Nautilus, the RMT union and the UK Chamber of Shipping have jointly agreed new guidelines to help shipping companies to develop policies for the mental wellbeing of their seafarers.
The advice come at a time of increasing awareness of the importance of wellbeing and growing concerns about evidence suggesting that the suicide rate among seafarers is one of the highest of all occupations.
One in six adults will be experiencing a mental health problem at any one time, according to the Office of National Statistics, and mental illness is estimated to cost UK businesses £30bn every year through lost production, recruitment and absence.
The shipping industry partners are aiming to increase awareness among management of the importance of good mental health in the maritime profession, and to support companies in fostering a culture that is conducive to improving the mental wellbeing of seafarers.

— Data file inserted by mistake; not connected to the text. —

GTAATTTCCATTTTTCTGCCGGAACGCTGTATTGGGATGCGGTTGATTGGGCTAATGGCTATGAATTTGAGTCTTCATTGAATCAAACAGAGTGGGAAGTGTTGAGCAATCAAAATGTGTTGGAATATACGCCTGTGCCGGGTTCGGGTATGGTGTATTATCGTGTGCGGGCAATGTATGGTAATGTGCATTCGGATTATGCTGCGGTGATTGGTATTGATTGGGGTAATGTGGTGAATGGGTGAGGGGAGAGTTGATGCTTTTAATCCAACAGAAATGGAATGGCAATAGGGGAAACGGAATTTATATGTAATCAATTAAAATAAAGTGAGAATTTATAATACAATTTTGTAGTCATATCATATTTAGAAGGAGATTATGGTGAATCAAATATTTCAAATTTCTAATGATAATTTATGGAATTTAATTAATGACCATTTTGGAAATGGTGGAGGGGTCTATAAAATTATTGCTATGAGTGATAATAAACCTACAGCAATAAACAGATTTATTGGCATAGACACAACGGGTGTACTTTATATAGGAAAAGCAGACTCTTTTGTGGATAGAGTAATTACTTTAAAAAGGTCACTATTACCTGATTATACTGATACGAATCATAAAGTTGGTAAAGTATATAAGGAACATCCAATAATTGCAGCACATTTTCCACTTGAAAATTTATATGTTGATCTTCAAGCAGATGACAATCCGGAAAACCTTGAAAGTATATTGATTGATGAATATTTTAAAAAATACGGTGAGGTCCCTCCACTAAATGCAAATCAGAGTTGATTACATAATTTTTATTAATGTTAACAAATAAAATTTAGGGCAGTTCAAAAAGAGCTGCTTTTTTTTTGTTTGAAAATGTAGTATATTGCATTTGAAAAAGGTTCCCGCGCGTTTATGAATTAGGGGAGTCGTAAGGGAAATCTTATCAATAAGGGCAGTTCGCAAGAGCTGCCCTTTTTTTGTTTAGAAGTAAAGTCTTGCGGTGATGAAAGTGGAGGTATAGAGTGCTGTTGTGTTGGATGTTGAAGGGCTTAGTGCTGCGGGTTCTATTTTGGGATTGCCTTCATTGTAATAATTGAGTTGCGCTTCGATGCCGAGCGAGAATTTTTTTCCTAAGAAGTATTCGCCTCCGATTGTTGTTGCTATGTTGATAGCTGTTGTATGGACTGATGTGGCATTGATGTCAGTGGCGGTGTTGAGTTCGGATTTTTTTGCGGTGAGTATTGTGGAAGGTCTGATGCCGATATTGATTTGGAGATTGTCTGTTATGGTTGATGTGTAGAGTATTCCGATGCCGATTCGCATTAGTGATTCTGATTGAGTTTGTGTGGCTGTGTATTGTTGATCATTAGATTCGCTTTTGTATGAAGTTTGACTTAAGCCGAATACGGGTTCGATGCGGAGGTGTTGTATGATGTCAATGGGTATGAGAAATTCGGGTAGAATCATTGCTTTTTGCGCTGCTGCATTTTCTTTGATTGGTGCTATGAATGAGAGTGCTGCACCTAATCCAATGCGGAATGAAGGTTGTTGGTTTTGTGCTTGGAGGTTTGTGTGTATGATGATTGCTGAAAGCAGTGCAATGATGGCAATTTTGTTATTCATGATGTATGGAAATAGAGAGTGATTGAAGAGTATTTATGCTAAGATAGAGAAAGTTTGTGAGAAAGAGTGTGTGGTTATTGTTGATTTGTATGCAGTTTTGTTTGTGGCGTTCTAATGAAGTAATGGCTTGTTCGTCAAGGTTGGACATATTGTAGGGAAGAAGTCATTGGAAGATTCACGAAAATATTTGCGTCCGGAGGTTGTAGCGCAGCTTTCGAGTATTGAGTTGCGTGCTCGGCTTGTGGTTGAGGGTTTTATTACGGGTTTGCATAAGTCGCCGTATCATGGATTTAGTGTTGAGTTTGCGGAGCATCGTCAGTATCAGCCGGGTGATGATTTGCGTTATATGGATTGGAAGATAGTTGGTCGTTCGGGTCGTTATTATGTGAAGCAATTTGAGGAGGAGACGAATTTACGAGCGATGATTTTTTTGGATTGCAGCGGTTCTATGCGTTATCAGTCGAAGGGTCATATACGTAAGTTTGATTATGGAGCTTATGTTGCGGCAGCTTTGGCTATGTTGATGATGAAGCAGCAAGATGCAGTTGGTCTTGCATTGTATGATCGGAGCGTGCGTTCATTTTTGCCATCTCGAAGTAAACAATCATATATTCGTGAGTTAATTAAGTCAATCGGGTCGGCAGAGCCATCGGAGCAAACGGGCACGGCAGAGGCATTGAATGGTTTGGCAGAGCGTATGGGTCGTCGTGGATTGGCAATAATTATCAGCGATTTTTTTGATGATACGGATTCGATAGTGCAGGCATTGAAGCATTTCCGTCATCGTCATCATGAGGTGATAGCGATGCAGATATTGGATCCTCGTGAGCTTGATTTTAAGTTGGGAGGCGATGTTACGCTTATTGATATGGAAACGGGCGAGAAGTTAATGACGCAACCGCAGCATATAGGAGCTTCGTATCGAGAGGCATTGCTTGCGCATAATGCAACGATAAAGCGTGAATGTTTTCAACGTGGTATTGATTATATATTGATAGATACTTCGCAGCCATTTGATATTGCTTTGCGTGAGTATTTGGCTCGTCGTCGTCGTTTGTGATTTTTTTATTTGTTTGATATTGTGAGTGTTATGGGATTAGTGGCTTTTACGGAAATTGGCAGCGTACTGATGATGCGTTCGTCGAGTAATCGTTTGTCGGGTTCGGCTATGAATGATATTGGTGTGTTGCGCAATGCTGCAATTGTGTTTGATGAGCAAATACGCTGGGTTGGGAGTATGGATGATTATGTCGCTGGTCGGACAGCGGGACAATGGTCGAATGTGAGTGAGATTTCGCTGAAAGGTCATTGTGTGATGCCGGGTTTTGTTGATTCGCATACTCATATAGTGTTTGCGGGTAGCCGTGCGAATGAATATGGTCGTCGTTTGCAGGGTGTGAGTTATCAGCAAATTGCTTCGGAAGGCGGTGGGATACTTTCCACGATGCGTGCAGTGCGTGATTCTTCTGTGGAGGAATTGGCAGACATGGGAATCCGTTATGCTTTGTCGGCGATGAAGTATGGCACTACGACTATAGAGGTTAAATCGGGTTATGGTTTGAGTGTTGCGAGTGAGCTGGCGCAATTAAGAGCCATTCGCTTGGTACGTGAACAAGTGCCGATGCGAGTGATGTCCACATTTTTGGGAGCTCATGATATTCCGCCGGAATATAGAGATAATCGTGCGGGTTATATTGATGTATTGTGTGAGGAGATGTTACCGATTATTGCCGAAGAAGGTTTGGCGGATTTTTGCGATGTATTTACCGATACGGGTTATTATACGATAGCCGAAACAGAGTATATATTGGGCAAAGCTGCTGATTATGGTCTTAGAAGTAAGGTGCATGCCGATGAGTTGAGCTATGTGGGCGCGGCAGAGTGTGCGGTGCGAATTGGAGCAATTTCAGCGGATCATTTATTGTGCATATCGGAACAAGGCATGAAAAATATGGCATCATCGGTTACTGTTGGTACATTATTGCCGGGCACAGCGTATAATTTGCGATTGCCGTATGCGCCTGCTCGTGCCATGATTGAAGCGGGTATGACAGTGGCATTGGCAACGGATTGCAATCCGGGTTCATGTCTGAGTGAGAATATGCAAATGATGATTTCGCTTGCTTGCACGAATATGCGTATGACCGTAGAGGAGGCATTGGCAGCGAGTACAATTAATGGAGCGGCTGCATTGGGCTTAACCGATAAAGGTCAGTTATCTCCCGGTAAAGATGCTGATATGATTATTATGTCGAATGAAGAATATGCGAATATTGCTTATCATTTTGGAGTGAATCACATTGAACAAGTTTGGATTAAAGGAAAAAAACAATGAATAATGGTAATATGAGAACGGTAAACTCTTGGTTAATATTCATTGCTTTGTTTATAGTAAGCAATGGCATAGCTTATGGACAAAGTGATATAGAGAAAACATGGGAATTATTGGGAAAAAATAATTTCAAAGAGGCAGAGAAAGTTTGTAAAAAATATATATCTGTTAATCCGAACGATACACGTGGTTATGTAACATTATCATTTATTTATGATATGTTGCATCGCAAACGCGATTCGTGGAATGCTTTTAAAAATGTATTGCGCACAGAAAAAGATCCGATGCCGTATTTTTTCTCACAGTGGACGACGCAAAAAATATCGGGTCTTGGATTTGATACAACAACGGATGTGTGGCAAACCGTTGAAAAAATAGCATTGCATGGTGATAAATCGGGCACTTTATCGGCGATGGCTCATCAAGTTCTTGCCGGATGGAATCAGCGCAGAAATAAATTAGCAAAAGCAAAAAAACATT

The Chamber and the unions recommend that shipping companies draw up, agree and adopt policies on mental health awareness that are in line with the guidelines. If companies already have a mental health policy in place, such a policy should be reviewed against the new guidelines.
The advice comprises several different sections:
- policy, which covers what should be included within company policy and how it should be promoted
- implementation, which advises on what companies can do to support seafarers who are experiencing mental health issues
- training, which gives an overview of how companies can train staff to recognise mental ill health in others, in order to better provide support
- assistance and treatment, which advises on how a company can intervene with an employee who is experiencing issues, and how medical assistance may be engaged
- monitoring, which provides guidance on how a company should update its internal mental health policy and monitor the wellbeing and needs of its workforce